Why did the Seahawks come up short in Green Bay?
Plenty of fans and media are focusing on the end of the game: Pete Carroll’s decision to punt on fourth-and-11 from the Seattle 36 with 2:41 left (we would have punted, too), Ken Norton letting rookie Ugo Amadi cover Davante Adams on a third-and-8 that turned into a 32-yard gain and the close Jimmy Graham play against Lano Hill (why was he in coverage anyway?) on third-and-9 that sealed it.
But let’s be clear: That game was lost in the first half, when Russell Wilson and company scored just three points. It was the fifth time in nine road playoff games that Carroll’s Seahawks had scored three points or less in the first half (the four others were scoreless first halves). In those nine games, the Hawks have averaged 4.7 points in the first half, never scoring more than 13. They have led just once, 10-3 in Philadelphia in this season’s wild-card round, and they are 3-6 in those games (all of the losses in the divisional round).
So what happened this time to put the Hawks in a 21-3 halftime hole (the fourth time they have been down by at least 18 at halftime in divisional playoff road games)?
The main culprits were Wilson and Brian Schottenheimer. Despite knowing their offensive line was battered, they decided to throw from the pocket the entire half, using almost no misdirection or mobility, and run Marshawn Lynch behind undersized Joey Hunt, an average player made worse by a stress fracture in his fibula.
Let’s look at the terrible first-half possessions:
First (down 7-0): The first play was a fumble by Jacob Hollister on an 11-yard pass gain. The Hawks luckily were allowed to keep the ball, but then Lynch gained nothing up the middle (behind Hunt). Wilson was sacked on second-and-10 and then threw incomplete on third down as he was pressured to run. Wilson was playing from the pocket, not moving until pressured — a huge mistake against a defense with Za’Darius and Preston Smith, who combined for 25.5 sacks this season.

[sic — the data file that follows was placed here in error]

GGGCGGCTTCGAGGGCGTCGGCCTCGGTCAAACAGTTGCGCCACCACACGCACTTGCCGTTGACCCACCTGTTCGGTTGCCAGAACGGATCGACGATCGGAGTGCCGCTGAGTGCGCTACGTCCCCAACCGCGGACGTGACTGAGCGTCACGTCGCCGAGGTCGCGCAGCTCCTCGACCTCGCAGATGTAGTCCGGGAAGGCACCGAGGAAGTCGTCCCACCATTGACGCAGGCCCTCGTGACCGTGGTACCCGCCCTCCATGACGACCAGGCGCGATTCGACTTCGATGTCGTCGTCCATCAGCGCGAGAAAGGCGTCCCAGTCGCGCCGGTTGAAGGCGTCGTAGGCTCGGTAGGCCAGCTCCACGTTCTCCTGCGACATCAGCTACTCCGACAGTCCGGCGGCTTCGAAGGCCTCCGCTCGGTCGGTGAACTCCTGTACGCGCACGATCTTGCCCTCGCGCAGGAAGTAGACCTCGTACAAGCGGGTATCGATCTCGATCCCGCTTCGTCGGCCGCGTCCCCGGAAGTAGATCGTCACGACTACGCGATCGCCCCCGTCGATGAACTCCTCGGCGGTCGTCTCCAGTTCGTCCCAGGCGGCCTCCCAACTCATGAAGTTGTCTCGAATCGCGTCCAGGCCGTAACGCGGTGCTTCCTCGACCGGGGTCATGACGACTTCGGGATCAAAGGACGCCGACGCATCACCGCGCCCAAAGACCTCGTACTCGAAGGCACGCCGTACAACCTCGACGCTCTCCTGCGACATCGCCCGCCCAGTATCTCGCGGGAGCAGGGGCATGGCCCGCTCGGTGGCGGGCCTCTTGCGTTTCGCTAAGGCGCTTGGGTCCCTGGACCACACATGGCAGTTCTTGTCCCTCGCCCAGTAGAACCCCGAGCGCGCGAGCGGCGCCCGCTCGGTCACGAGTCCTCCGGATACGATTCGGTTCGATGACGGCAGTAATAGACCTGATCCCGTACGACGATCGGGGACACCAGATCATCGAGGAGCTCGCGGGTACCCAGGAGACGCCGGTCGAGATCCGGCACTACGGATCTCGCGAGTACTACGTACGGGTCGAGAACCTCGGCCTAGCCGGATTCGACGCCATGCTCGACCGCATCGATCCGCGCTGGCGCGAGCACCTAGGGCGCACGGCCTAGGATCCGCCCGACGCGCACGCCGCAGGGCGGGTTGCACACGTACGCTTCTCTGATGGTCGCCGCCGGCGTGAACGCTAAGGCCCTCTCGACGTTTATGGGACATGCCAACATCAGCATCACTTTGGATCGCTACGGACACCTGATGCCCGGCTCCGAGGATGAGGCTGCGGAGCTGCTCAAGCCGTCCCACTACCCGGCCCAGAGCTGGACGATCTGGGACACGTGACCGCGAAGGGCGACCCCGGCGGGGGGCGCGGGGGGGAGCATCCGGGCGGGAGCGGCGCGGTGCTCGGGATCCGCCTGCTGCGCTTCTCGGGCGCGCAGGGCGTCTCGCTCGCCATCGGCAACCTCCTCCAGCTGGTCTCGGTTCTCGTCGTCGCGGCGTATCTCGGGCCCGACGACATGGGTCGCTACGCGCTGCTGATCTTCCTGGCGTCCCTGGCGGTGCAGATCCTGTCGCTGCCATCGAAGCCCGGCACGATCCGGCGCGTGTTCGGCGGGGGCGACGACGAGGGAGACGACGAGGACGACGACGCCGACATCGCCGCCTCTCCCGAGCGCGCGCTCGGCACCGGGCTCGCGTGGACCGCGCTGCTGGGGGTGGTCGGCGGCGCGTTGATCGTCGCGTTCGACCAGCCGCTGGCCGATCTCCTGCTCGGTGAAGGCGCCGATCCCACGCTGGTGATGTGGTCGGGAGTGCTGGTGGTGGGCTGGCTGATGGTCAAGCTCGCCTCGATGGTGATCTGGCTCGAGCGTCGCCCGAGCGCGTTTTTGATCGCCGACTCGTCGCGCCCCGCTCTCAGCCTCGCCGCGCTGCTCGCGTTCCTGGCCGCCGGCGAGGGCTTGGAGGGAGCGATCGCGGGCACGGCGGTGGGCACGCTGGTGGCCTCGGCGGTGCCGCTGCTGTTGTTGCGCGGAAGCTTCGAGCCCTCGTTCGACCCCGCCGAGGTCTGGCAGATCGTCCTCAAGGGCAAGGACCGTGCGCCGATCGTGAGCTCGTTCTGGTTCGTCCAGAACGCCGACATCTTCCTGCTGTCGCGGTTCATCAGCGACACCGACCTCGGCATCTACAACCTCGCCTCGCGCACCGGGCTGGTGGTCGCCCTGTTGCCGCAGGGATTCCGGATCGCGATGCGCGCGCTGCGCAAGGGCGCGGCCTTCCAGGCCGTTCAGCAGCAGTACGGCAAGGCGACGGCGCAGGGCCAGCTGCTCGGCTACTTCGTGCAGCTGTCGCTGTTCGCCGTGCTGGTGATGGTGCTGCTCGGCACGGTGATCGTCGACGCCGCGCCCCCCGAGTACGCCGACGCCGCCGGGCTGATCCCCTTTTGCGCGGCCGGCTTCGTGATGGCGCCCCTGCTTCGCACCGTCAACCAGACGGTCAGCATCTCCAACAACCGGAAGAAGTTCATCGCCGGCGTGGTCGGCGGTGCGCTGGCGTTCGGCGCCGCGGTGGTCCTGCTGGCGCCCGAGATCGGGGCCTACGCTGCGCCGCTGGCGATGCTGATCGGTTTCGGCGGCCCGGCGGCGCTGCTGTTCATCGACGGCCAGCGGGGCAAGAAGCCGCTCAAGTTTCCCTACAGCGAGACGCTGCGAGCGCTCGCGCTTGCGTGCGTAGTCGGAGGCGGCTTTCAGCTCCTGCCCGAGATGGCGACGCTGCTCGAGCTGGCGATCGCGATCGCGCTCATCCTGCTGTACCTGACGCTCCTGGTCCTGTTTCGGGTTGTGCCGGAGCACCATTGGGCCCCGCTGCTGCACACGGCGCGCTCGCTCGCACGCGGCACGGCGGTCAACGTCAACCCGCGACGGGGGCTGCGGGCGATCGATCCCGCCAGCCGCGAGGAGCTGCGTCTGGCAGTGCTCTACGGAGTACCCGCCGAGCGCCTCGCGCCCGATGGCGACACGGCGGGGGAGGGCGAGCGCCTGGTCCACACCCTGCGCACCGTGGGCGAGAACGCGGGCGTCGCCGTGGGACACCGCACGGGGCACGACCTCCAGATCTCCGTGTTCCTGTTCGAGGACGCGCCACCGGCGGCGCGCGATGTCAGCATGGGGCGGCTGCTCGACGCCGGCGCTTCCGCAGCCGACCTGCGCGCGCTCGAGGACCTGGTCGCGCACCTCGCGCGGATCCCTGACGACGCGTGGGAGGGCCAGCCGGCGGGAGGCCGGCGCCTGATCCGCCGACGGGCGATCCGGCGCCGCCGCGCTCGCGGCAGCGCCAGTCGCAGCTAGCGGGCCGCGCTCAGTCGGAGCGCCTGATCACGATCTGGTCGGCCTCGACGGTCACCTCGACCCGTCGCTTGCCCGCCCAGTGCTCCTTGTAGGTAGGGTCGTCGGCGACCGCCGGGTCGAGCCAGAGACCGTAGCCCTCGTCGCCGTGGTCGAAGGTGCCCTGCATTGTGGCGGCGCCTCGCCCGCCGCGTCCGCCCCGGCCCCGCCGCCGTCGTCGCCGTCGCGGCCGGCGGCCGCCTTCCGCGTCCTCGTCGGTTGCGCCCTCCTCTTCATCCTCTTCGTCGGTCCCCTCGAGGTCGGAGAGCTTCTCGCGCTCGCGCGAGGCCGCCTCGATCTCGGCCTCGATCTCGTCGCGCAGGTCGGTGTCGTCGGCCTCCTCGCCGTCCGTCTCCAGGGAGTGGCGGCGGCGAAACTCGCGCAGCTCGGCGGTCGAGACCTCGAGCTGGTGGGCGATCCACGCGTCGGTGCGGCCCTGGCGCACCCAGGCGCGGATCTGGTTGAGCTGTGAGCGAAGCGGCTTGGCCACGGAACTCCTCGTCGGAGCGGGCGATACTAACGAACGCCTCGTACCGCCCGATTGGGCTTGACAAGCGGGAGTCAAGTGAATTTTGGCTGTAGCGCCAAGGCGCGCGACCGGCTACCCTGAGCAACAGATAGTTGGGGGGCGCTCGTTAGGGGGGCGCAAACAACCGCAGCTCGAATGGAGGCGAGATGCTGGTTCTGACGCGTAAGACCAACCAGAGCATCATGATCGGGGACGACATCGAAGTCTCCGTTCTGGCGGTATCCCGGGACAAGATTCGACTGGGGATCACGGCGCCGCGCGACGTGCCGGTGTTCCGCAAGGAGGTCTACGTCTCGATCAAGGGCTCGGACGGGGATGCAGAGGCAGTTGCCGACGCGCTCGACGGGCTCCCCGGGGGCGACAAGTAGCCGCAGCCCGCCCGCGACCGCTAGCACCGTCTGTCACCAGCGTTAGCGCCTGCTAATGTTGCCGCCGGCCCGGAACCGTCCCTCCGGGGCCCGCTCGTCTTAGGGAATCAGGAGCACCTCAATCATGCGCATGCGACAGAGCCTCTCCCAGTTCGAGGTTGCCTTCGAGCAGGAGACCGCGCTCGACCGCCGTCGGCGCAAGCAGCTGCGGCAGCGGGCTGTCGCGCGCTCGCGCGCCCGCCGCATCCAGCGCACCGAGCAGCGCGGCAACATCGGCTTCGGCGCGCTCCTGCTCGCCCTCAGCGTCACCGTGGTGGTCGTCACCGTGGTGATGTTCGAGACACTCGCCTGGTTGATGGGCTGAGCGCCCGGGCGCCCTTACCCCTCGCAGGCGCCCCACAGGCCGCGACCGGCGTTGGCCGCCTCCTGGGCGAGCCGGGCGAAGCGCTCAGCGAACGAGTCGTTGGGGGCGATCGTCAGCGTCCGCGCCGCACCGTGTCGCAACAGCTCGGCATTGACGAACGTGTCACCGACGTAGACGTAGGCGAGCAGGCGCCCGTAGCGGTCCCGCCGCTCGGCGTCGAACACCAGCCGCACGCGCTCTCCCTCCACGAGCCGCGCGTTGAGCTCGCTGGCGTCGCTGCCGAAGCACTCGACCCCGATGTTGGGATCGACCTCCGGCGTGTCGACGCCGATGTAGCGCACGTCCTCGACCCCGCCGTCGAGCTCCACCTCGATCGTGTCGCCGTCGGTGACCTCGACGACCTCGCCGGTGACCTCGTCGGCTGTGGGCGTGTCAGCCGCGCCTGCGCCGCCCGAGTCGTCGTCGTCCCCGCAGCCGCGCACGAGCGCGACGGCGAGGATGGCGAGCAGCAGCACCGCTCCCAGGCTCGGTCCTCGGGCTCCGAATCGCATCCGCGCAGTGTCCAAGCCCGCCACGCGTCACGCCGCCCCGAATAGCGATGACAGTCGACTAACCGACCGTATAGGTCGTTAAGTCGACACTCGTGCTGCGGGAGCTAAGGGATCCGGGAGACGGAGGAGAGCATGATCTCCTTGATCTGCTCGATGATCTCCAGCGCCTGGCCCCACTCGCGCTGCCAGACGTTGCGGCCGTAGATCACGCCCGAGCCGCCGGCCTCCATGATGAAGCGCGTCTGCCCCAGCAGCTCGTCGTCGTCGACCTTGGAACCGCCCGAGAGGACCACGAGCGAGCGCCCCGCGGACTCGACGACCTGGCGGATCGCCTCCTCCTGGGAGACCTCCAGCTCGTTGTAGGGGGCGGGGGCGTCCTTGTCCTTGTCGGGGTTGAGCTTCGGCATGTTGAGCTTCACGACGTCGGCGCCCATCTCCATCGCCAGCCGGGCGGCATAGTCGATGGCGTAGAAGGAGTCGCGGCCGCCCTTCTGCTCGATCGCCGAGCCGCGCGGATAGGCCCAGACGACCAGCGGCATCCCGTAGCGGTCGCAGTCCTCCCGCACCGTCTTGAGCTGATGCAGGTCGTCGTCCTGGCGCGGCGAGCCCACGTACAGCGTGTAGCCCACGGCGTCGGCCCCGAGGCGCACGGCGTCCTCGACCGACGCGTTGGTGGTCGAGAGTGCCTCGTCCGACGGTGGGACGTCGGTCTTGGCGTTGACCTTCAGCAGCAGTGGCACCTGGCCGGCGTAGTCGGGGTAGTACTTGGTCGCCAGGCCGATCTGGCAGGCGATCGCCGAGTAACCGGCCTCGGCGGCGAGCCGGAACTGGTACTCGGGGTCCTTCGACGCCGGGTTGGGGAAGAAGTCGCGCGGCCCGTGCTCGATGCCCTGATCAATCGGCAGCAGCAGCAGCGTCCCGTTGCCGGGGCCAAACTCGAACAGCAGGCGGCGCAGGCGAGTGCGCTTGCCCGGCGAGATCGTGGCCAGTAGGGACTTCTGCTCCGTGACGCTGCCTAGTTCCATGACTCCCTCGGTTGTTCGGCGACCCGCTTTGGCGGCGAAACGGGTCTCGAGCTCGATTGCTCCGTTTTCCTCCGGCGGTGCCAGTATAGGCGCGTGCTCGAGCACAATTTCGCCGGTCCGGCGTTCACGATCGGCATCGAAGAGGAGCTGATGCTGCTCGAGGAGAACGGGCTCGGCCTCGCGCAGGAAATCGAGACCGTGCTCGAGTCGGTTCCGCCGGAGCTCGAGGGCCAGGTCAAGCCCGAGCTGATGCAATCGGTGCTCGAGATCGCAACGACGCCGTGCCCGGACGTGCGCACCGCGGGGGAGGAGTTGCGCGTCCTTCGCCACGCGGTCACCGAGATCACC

Second: Schottenheimer called three straight Lynch runs, and Hunt lost his block on third-and-1 and Lynch was stuffed. Lynch had gained eight on first down, and Schotty played it conservative rather than looking to air it out on second-and-2 (we would pretty much always throw on second down). Just horrible play calls, knowing the line cannot run block (Lynch and Travis Homer tallied just 39 yards on 15 carries in the game).
Third: A 28-yard pass to Tyler Lockett put the Hawks in Green Bay territory. But Wilson couldn’t find anyone on first down as seven Packers covered his three receivers. He should have run. Then Schotty called a run on second-and-10 (something he should never do), and the Hawks ended up with a field goal.
Fourth: After the Packers went up 14-3, Seattle moved 58 yards behind a couple of passes to Lockett (31) and D.K. Metcalf (13), plus their first misdirection play (an end-around by David Moore for six yards). But then pressure got to Wilson again. Germain Ifedi whiffed on Za’Darius Smith, who sacked pocket-bound Wilson. And then the QB was chased on third down and threw in the dirt. Jason Myers missed a 50-yard field goal (what else is new?). Wilson was in the pocket way too much again. Why not move around to help the beleaguered line?
Fifth: Down 21-3 with 1:22 left and no timeouts (Seattle took them all on defense on Green Bay’s previous TD drive), Wilson hit Lockett and Metcalf. But, still standing back there, he was sacked on second down with under a minute left. On the next play, he finally figured it out and ran for 13 yards. But it was too late. There were just 10 seconds left, and his Hail Mary fell incomplete.
Wilson came out in the second half and played with the urgency he should have shown in the first, running and passing his offense to three straight touchdowns to get back in the game. But the damage was done in the first half. Asking this defense to stop the Packers three straight times in the fourth quarter was far too much.
The defense had problems all season, so it was no surprise that Aaron Rodgers, Adams and company scored 28 points. It was always going to be up to Wilson to play his best game if the Hawks were going to advance. He didn’t turn it on until the second half, by which time it was too late. And Schotty didn’t help him with enough misdirection and called rollouts.
Another slow start, another road playoff loss. Will they ever learn?